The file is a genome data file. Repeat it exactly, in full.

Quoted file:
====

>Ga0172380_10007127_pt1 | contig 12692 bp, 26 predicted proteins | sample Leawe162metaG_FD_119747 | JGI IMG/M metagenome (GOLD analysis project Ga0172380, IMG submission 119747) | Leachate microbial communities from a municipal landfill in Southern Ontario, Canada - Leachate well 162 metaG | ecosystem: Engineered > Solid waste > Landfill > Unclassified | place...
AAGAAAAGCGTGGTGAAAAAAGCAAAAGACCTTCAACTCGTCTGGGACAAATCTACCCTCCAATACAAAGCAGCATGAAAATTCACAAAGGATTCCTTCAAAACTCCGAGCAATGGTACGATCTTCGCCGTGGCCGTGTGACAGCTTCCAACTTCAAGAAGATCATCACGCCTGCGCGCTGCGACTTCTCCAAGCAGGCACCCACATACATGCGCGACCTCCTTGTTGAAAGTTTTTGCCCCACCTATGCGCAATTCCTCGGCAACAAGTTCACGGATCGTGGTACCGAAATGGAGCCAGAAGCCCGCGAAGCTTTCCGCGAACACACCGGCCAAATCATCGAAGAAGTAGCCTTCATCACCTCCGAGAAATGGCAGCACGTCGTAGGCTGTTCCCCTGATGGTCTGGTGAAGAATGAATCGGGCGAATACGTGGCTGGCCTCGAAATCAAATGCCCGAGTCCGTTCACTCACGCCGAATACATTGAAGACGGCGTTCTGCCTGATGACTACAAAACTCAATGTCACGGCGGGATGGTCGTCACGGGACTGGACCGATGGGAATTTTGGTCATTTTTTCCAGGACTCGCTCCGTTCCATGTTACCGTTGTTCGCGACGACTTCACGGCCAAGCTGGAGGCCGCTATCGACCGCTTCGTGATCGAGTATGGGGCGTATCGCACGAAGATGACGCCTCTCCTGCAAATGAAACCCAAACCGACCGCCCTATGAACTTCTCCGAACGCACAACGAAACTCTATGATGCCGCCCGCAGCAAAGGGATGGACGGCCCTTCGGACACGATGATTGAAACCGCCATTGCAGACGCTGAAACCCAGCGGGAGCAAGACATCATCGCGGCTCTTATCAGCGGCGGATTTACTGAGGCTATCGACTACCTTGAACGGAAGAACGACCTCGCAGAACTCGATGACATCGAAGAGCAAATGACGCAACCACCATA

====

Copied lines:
>Ga0172380_10007127_pt1 | contig 12692 bp, 26 predicted proteins | sample Leawe162metaG_FD_119747 | JGI IMG/M metagenome (GOLD analysis project Ga0172380, IMG submission 119747) | Leachate microbial communities from a municipal landfill in Southern Ontario, Canada - Leachate well 162 metaG | ecosystem: Engineered > Solid waste > Landfill > Unclassified | place...
AAGAAAAGCGTGGTGAAAAAAGCAAAAGACCTTCAACTCGTCTGGGACAAATCTACCCTCCAATACAAAGCAGCATGAAAATTCACAAAGGATTCCTTCAAAACTCCGAGCAATGGTACGATCTTCGCCGTGGCCGTGTGACAGCTTCCAACTTCAAGAAGATCATCACGCCTGCGCGCTGCGACTTCTCCAAGCAGGCACCCACATACATGCGCGACCTCCTTGTTGAAAGTTTTTGCCCCACCTATGCGCAATTCCTCGGCAACAAGTTCACGGATCGTGGTACCGAAATGGAGCCAGAAGCCCGCGAAGCTTTCCGCGAACACACCGGCCAAATCATCGAAGAAGTAGCCTTCATCACCTCCGAGAAATGGCAGCACGTCGTAGGCTGTTCCCCTGATGGTCTGGTGAAGAATGAATCGGGCGAATACGTGGCTGGCCTCGAAATCAAATGCCCGAGTCCGTTCACTCACGCCGAATACATTGAAGACGGCGTTCTGCCTGATGACTACAAAACTCAATGTCACGGCGGGATGGTCGTCACGGGACTGGACCGATGGGAATTTTGGTCATTTTTTCCAGGACTCGCTCCGTTCCATGTTACCGTTGTTCGCGACGACTTCACGGCCAAGCTGGAGGCCGCTATCGACCGCTTCGTGATCGAGTATGGGGCGTATCGCACGAAGATGACGCCTCTCCTGCAAATGAAACCCAAACCGACCGCCCTATGAACTTCTCCGAACGCACAACGAAACTCTATGATGCCGCCCGCAGCAAAGGGATGGACGGCCCTTCGGACACGATGATTGAAACCGCCATTGCAGACGCTGAAACCCAGCGGGAGCAAGACATCATCGCGGCTCTTATCAGCGGCGGATTTACTGAGGCTATCGACTACCTTGAACGGAAGAACGACCTCGCAGAACTCGATGACATCGAAGAGCAAATGACGCAACCACCATA